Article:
5. Data-based communications training, to show scientist trainees that communicating and public speaking advice has its basis in research, from audience attention spans to speaking speeds and the psychology of nervous speakers.
  6. The smarts to take time with it: I have had a few clients, hoping to save time and money, who have asked me to teach a large group of scientists how to communicate with the public in an hour or two, or in a timeframe that would allow about 1.5 minutes of one-on-one time per person. That approach ignores who's being trained: Intelligent people who ask questions for a living, particularly when they are confronted with new and unfamiliar skills they find troublesome. I strive for more realistic time constraints for training them.
  7. Smart resources for smart people: When I train groups, every participant gets an email with links to takeaway and reference materials they can use again and again. Among the resources for scientists are posts from my blog The Eloquent Woman, where I feature a series called "Speaking Science," on new or interesting data about public speaking as well as posts about smart communications for scientists.
  8. Humor and a lively approach to training. Even in large groups, all participants in my training sessions have frequent opportunities to learn and try new ideas, ask questions and receive feedback. Slides and lecturing are kept to a minimum. Because some of the skills to be learned or short timeframes can feel stressful to some participants, I use humor to make the process enjoyable as well as educational.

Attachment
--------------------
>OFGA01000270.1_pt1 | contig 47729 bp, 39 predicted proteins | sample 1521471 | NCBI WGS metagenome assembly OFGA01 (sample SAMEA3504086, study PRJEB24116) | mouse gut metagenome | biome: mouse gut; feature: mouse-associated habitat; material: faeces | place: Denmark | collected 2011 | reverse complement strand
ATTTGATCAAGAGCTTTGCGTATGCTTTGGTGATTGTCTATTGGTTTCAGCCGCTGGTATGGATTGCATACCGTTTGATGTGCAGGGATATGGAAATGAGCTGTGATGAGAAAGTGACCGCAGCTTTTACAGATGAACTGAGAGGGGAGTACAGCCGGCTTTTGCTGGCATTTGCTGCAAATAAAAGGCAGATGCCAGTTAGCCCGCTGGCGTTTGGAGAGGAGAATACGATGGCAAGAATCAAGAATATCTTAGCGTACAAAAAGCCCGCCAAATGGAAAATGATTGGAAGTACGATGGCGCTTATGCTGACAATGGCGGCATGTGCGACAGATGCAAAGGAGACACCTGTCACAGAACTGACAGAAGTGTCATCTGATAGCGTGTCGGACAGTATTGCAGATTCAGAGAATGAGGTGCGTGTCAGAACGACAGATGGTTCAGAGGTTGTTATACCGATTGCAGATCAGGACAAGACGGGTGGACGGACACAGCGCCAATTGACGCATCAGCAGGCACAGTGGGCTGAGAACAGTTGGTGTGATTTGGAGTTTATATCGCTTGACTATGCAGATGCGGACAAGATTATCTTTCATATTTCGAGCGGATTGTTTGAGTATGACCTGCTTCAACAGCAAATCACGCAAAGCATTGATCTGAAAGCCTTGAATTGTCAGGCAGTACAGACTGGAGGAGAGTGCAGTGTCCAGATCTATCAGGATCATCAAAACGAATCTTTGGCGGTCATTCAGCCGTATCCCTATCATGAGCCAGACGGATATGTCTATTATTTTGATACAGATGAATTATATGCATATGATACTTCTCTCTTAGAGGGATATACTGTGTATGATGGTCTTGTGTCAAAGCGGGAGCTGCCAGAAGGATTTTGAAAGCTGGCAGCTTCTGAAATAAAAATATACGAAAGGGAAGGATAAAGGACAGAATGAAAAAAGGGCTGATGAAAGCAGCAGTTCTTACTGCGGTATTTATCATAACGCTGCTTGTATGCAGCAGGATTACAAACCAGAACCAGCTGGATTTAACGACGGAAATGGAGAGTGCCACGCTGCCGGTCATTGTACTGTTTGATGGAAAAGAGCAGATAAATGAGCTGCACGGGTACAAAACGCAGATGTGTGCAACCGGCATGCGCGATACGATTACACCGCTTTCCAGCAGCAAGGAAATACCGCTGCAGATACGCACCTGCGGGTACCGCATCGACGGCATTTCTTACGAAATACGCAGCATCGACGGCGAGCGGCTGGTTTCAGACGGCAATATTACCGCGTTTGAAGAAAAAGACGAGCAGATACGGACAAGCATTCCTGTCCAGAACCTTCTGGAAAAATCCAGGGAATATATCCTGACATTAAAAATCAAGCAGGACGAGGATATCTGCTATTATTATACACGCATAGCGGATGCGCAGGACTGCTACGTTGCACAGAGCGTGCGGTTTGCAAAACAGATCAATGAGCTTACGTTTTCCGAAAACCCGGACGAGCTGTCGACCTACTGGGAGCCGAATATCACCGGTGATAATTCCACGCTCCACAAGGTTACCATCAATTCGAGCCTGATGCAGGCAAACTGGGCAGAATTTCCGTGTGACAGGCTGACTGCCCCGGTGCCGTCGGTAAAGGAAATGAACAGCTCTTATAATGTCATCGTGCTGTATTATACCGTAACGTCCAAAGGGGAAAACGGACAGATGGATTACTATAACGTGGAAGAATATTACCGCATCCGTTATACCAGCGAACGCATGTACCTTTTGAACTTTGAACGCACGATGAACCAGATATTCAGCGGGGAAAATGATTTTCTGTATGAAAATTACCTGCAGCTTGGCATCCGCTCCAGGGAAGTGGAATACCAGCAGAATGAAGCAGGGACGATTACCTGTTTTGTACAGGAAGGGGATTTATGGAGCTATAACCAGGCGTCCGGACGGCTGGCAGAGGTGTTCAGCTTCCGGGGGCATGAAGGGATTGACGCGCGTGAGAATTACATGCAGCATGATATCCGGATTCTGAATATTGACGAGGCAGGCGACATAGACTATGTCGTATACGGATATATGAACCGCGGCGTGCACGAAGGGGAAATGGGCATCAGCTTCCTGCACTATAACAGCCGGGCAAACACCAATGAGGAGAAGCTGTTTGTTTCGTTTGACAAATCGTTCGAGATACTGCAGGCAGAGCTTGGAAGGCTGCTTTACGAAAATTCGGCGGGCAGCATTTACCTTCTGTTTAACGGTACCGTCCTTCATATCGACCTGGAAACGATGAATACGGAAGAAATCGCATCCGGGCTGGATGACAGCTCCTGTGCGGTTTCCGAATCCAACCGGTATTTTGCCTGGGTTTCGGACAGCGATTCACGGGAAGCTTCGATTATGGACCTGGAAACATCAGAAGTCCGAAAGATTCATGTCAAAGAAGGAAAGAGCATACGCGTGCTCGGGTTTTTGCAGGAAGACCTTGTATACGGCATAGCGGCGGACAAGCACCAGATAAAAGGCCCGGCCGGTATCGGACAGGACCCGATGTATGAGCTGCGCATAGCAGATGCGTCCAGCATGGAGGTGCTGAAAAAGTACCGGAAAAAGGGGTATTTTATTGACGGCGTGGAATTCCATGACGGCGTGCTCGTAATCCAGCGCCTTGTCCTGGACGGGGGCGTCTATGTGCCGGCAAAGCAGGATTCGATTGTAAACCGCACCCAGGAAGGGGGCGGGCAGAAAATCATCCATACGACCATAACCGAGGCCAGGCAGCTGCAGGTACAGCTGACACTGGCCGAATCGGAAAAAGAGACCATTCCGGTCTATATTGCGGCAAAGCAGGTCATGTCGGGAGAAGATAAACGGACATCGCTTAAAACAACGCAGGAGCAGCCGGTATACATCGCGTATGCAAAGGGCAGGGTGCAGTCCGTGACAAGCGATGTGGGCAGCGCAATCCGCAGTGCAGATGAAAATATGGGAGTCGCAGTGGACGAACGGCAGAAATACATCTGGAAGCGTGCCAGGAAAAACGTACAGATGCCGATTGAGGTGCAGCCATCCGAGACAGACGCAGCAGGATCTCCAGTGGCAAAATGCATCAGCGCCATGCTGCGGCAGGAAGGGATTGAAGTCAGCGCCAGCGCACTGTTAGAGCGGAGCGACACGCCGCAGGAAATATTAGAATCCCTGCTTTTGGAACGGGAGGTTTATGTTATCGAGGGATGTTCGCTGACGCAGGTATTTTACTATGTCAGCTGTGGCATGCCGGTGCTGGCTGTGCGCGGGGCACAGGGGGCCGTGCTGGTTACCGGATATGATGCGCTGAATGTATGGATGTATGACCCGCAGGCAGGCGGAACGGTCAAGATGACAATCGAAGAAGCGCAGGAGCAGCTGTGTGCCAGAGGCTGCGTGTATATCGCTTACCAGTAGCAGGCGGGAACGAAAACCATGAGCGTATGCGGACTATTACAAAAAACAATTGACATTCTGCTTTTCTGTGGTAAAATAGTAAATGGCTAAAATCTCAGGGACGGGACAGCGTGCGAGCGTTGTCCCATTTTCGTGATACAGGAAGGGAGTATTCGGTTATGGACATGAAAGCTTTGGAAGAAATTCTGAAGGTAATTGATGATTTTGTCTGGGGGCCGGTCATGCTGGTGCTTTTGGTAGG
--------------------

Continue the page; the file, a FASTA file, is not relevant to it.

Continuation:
9. The ability and credibility needed to call scientist trainees on their communications missteps, helping them to avoid overstatements, omissions of fact and other mistakes commonly made when attempting to translate from the technical. Far from “dumbing down” details, my scientific learn how—and where—to put details to use. If we're doing a media training, they learn to stop blaming the reporters for misquotes and instead learn how to manage an interview so it turns out accurate, while respecting the reporting process.
  10. A strong understanding of what works in communicating the details of scientific research, from the viewpoint of the nation’s top research journals and scientific meetings. I can help scientists speak about basic methodology or the most controversial areas of their fields.
Training research fellows to communicate is among my favorite types of work. They're enthusiastic and energetic, and they haven't yet learned too many bad habits in presentation and public speaking skills. Clients like these have sought out my workshops to get their scientific fellows focused and ready to do everything from presenting research to legislators to giving public talks at science cafes:
Find out more about my training services for scientists and technical experts at all levels and what my clients and trainees say about the experience. I have well-planned, time-tested workshop formats for full-day and half-day communications training sessions, which of course can be customized to your group's needs.Want to get your own fellows training party started? Email me at info[at]dontgetcaught[dot]biz for more information.